Illinois lawmakers require cursive writing for students
CINCINNATI (WKRC/AP) - Cursive writing is looping back into style in schools across the country after a generation of students who know only keyboarding, texting and printing out their words longhand.
On Wednesday, Illinois lawmakers voted to override Gov. Bruce Rauner's veto of legislation that requires students to learn cursive writing.
At last check, 14 states require teaching cursive.
Penmanship proponents say writing words in an unbroken line of swooshing l's and three-humped m's is just a faster, easier way of taking notes. Others say students should be able to understand documents written in cursive, such as, say, a letter from Grandma. And still more say it's just a good life skill to have, especially when it comes to signing your name.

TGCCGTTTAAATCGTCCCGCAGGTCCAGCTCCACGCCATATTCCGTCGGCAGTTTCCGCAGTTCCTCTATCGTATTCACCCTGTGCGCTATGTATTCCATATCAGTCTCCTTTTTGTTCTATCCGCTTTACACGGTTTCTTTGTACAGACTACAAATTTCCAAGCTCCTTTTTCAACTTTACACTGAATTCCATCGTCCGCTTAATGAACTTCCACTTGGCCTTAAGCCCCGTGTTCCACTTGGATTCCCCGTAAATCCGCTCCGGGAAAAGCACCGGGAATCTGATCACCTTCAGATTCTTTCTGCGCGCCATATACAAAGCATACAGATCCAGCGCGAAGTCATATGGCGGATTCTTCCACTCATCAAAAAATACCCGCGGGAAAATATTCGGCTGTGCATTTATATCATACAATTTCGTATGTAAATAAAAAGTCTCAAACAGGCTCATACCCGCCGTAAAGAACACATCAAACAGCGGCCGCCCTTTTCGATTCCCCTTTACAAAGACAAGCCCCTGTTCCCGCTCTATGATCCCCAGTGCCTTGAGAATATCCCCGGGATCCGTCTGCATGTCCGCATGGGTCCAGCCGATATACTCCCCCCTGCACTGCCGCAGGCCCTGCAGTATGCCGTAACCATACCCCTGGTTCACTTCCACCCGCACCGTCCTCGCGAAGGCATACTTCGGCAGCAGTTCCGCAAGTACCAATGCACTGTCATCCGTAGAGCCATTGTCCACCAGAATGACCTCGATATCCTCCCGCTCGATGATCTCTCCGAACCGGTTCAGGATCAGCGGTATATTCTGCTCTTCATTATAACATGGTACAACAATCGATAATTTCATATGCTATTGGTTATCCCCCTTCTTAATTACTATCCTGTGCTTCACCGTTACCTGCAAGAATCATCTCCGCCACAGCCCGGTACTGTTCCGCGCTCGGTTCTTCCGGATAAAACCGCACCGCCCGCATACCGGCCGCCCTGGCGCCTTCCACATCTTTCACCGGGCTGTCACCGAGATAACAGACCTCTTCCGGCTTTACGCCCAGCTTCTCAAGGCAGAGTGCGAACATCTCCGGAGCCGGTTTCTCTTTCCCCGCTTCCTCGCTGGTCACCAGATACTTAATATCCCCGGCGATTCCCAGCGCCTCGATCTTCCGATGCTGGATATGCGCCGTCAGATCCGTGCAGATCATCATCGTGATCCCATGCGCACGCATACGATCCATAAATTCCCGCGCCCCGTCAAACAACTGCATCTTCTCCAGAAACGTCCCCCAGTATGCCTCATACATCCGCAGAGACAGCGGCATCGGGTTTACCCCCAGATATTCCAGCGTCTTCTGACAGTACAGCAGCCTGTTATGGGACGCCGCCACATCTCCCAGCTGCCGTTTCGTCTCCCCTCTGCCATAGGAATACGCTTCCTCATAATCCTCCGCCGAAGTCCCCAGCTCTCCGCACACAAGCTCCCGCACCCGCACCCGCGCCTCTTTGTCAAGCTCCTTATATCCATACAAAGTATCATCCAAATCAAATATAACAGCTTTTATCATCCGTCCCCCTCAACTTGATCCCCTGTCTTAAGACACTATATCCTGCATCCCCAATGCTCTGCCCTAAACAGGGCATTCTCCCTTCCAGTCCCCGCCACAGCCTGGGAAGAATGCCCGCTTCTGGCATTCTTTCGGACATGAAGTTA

Some script skeptics question the advantage of cursive writing over printing and wonder whether teaching it takes away from other valuable instruction.
It's hard to pinpoint exactly when cursive writing began to fall out of favor. But cursive instruction was in decline long before 2010, when most states adopted the Common Core curriculum standards, which say nothing about handwriting.